For Day Two of the 2014 draft, we’ll highlight some of the most intriguing picks in each round.
• The Marlins went off the BA 500 while taking shortstop Brian Schales of Edison High in Huntington Beach, Calif. Schales was the league player of the year in his conference and a Long Beach State commitment with a simple, repeatable swing and solid bat speed. Announced as a shortstop, he projects as a third baseman as he adds strength to his frame with a solid-average arm and solid-average hitting tools. Some scouts project above-average power if he can improve his plate approach. He has good hands and solid infield actions and should stay in the infield. He’s listed at 6-foot-1, 180 pounds but has room to grow and get stronger.
• The Reds also went off the BA 500 with first baseman Gavin LaValley, who hit 54 home runs while helping his high school team win three state championships. He’s physically dominated Oklahoma prep competition and has improved his body over the course of his high school career. An Oklahoma signee, the massive LaValley is listed at 6-foot-2, 215 pounds but scouts say he’s closer to 240, but he’s strong has plus raw power. He’s expected to have limited defensive value but should be athletic enough to stay at first base. Scouts that liked him saw some wrist snap and feel for hitting to go with the strength. He didn’t face a lot of velocity in high school en route to being Oklahoma’s Gatorade player of the year, hitting .554 with 18 home runs this spring.
• The Orioles didn’t start picking until the third round, where they took prep first baseman Brian Gonzalez, who ranked No. 311 on the BA 500. They actually aimed higher in the fourth round with Notre Dame righthander Pat Connaughton, the best two-sport player in the draft class. Connaughton wants to continue to play for the Irish’s basketball team this winter, where he averaged better than 13 points and seven rebounds per game, and then begin his baseball career full-time next year in 2015. He has excellent athleticism and body control but remains raw on the mound, which shows in his below-average command. His fastball typically sits in the low 90s, but his arm strength, athleticism and school bring natural comparisons to Jeff Samardzija.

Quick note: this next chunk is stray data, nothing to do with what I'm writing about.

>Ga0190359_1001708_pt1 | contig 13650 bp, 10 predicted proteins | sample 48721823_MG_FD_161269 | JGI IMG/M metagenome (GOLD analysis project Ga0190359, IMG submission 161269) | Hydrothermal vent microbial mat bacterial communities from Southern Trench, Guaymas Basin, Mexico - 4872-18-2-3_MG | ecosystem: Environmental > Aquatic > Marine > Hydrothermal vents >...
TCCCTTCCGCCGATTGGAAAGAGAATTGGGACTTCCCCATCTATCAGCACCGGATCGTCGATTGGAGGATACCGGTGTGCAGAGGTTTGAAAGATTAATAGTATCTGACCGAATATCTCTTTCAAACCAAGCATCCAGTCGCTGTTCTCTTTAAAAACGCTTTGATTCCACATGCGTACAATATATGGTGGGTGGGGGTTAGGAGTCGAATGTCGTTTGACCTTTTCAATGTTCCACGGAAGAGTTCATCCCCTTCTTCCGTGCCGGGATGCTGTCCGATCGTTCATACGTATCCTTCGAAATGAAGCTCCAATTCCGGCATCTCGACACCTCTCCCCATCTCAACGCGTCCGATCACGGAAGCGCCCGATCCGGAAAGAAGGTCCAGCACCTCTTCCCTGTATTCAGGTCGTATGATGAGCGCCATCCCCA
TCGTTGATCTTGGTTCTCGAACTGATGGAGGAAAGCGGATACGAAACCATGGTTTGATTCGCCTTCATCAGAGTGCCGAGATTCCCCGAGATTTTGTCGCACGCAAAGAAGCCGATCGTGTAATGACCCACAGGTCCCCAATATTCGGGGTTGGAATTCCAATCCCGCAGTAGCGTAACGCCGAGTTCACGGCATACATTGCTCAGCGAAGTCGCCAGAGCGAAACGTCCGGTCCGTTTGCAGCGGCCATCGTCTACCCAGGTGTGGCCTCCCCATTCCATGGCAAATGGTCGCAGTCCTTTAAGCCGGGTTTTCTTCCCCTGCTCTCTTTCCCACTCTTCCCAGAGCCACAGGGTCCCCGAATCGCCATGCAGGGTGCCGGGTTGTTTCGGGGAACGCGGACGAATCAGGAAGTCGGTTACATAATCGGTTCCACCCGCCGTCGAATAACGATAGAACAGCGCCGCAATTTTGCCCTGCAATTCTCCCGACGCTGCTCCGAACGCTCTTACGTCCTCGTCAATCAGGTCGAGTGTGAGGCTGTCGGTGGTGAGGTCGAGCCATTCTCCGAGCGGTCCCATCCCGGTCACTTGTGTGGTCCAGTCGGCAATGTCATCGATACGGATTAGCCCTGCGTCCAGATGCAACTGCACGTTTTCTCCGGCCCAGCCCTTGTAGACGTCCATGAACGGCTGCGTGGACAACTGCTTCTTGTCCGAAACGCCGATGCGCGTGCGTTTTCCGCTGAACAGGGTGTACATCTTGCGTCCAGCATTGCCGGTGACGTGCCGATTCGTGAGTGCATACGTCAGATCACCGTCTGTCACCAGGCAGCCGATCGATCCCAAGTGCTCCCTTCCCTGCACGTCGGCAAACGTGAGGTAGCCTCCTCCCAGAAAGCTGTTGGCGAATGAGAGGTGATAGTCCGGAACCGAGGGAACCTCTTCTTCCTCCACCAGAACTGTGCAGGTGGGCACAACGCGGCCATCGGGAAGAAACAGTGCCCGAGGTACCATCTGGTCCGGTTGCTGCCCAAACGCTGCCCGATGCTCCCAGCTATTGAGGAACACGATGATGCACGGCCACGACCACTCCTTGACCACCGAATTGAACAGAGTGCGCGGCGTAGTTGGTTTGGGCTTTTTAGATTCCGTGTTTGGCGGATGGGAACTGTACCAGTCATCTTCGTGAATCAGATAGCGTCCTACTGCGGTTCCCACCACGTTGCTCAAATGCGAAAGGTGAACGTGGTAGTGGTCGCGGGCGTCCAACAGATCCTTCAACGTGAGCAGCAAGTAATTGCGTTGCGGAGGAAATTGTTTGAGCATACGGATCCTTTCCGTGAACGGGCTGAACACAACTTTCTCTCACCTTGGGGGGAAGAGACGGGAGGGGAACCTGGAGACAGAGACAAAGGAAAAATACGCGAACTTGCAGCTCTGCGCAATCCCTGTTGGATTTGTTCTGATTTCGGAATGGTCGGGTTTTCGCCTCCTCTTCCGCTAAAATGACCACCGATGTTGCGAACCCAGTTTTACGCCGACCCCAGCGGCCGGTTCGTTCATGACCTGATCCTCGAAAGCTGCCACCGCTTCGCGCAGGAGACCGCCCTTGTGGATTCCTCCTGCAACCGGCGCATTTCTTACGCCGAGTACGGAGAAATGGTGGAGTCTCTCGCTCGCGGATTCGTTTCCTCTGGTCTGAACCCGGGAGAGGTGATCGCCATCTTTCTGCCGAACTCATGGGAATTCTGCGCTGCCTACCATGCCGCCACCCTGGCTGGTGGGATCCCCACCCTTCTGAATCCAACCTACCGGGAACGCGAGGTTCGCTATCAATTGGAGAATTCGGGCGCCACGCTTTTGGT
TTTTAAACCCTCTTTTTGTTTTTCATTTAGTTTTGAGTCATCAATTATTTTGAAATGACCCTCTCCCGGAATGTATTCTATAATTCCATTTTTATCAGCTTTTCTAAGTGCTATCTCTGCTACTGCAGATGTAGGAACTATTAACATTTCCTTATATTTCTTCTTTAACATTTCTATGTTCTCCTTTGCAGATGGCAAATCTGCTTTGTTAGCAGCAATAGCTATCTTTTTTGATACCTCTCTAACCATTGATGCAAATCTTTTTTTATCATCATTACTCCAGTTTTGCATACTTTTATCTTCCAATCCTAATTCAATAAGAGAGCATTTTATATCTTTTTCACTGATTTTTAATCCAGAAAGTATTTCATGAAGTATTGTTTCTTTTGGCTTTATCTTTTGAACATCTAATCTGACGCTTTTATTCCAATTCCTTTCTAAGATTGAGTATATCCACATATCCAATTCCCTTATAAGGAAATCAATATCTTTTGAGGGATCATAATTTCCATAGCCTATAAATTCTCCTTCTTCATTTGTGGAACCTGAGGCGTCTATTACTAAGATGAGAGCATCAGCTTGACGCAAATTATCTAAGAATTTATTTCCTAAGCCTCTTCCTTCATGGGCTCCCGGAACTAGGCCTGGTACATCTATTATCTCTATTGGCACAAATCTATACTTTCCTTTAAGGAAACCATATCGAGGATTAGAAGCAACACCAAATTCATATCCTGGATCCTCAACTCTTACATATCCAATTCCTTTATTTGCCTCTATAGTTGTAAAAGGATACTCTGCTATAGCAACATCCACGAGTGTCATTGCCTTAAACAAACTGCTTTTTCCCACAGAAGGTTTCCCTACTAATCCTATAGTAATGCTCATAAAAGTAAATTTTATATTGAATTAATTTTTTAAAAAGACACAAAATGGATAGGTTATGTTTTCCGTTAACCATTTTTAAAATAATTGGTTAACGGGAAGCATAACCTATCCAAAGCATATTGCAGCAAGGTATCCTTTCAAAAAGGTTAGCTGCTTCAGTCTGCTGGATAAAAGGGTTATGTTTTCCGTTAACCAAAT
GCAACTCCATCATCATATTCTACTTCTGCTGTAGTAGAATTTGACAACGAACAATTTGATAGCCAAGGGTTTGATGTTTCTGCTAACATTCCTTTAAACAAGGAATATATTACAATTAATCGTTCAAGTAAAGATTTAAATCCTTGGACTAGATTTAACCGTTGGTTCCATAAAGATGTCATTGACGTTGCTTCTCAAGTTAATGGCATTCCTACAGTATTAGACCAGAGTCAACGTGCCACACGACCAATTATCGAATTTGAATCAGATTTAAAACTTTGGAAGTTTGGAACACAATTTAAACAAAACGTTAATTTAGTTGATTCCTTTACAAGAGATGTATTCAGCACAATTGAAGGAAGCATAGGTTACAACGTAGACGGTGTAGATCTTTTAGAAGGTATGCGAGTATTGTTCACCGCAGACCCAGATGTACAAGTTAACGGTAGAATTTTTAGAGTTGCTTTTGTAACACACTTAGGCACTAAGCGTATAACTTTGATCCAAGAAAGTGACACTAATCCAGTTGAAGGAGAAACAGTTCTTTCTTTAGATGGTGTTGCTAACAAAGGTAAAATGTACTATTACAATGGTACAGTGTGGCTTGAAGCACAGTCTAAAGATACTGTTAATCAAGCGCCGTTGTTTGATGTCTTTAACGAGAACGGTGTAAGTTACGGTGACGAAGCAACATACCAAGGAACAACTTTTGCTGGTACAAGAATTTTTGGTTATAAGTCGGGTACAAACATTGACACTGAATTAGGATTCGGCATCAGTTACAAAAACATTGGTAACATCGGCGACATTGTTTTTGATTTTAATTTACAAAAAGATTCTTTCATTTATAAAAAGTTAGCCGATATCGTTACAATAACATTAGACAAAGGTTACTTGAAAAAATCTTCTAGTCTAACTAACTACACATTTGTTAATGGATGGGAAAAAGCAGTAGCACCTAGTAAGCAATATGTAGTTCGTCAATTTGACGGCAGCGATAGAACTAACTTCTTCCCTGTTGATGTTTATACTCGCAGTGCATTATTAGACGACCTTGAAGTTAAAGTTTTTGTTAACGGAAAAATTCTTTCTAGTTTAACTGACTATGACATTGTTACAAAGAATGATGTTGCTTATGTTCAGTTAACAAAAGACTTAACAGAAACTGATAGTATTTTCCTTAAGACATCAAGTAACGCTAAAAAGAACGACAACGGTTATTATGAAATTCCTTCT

• Righthander Chad Sobotka showed premium arm strength and mid-90s velocity last summer in the Cape Cod League but missed the entire season with a back injury at USC-Upstate. He did get back on the mound in late May and threw several bullpens and workouts for area scouts, and the Braves saw enough to take him with pick No. 133—right around where he ranked on the BA 500 (No. 115).
• Several power arms made their way into the fourth round. The Astros snagged Texas A&M’s Daniel Mengden with the first pick of the round; his velocity dipped this spring due to a stress fracture in his lower back. The Phillies got an even livelier arms in Arkansas’ Chris Oliver, who ranked No. 66 on the BA 500 but who was arrested on a DWI charge two days before the draft. The Royals and Diamondbacks went for college relievers-turned-starters back to back in picks 119 and 120, with Kansas City taking Illinois State’s Jeremy Rhoades while Arizona selected Cornell’s Brent Jones, who became the highest draft pick in school history. Rhoades is noted for hitting the mid-90s as a reliever with a plus slider.
• The first two junior-college hitters off the board went within two picks of each other, and they almost could not be more different physically. Spartanburg Methodist (S.C.) JC outfielder Wes Rodgers, at No. 113 to Colorado, went first, and the 6-foot-4, 180-pounder has a sleek frame that earns comparisons to former Rockies outfielder Dexter Fowler. He’s a long-strider with center field potential, though he’s raw, and his hitting approach is geared more to contact than power. Two picks later the Mets popped El Paso (Texas) CC corner bat Eudor Garcia, who’s listed at 5-foot-11, 225 pounds. He was one of the top performers in the JC ranks (.460, 14 home runs) thanks to present strength and a quiet approach. A third baseman in junior college, he likely fits better in left field or possibly first base.